Most helpful positive review
1 of 1 people found the following review helpful
couldn't put it down
on 27 January 2007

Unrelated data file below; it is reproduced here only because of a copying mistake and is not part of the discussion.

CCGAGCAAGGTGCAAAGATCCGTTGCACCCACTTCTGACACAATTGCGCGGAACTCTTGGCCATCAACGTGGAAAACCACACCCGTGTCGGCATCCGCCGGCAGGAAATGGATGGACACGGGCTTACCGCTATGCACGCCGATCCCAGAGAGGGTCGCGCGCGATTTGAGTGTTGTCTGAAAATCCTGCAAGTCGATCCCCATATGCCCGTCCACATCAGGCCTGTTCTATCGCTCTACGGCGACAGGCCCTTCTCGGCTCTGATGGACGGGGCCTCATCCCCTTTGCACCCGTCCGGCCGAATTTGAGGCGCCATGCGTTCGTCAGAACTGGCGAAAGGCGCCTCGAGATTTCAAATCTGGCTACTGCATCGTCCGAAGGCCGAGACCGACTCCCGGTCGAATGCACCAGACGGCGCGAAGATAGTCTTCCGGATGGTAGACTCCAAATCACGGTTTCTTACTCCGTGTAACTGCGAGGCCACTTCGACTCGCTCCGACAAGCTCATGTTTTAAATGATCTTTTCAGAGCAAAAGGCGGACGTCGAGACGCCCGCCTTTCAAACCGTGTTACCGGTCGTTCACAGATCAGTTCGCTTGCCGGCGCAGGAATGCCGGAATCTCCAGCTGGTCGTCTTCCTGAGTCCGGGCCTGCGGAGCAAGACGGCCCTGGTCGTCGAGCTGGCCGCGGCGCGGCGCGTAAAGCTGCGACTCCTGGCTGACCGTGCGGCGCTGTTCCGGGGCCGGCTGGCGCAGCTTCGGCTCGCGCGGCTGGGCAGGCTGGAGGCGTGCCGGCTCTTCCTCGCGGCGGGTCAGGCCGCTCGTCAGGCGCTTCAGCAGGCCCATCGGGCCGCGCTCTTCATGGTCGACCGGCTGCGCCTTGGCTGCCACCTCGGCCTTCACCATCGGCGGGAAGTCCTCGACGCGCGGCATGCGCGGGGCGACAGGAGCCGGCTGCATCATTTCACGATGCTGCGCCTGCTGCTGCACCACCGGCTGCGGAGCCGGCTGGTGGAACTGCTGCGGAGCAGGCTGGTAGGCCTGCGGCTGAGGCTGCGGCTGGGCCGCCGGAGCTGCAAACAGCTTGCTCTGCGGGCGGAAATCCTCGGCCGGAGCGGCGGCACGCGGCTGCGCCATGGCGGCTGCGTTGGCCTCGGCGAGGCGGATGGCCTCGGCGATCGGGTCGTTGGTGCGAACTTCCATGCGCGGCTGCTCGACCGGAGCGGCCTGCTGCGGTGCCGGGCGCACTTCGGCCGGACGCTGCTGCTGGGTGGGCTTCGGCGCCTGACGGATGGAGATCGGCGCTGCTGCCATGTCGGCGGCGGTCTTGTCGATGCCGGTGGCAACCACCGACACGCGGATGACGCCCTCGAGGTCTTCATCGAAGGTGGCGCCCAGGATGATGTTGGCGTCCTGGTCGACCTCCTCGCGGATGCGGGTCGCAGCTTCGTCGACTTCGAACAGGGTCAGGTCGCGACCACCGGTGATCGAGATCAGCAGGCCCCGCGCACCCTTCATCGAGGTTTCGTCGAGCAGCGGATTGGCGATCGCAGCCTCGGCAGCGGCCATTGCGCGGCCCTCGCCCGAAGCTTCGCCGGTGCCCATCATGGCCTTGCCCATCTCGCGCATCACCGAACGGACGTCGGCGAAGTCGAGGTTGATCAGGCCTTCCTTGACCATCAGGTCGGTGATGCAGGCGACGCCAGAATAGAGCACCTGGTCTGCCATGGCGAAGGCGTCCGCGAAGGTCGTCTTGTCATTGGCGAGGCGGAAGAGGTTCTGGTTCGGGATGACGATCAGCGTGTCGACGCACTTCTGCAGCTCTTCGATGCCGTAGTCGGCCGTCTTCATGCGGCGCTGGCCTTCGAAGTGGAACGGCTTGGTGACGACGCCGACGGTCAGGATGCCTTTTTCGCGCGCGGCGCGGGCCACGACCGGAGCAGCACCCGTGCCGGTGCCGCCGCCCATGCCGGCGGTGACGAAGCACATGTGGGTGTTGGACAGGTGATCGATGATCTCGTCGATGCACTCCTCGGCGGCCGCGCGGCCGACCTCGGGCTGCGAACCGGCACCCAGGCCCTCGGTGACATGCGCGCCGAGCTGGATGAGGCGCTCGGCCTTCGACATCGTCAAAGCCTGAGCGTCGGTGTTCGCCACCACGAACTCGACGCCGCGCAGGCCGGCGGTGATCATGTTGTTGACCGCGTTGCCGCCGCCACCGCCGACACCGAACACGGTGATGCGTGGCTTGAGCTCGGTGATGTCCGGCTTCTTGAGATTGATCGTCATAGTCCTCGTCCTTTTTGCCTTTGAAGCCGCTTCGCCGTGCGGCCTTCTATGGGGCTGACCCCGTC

This is a very well-written account not just of the extraordinary lives of Navratilova and Evert, but of the great changes happening in professional tennis in the 1970's. Martina's story is more exciting and turbulent - her defection during the Cold War, discovery of her homosexuality when society was less tolerant, and her physical transformation to maximise her natural talent. Chrissie's story is more of a coming of age, she started out as a naive 16-year-old phenom who grew up on the tour. The book emphasizes her legendary mental toughness, she had early success and had to change her game in response to the arrival of Austin and Navratilova. But the book also talks about their personal lives, the relationships they've had, their emotional strengths and weaknesses. What I enjoyed most are the background stories, Billie Jean King's fight for a women's tour, the camarederie that existed among players back then, Howard tells these stories so well and it sounds like an amazing atmosphere to have been part of. In a way it was the golden age of tennis, the game has changed so much (more money, more competitive players with their own entourages and seem more isolated from each other) that I cannot imagine that atmosphere being possible today. Overall, a very enjoyable read!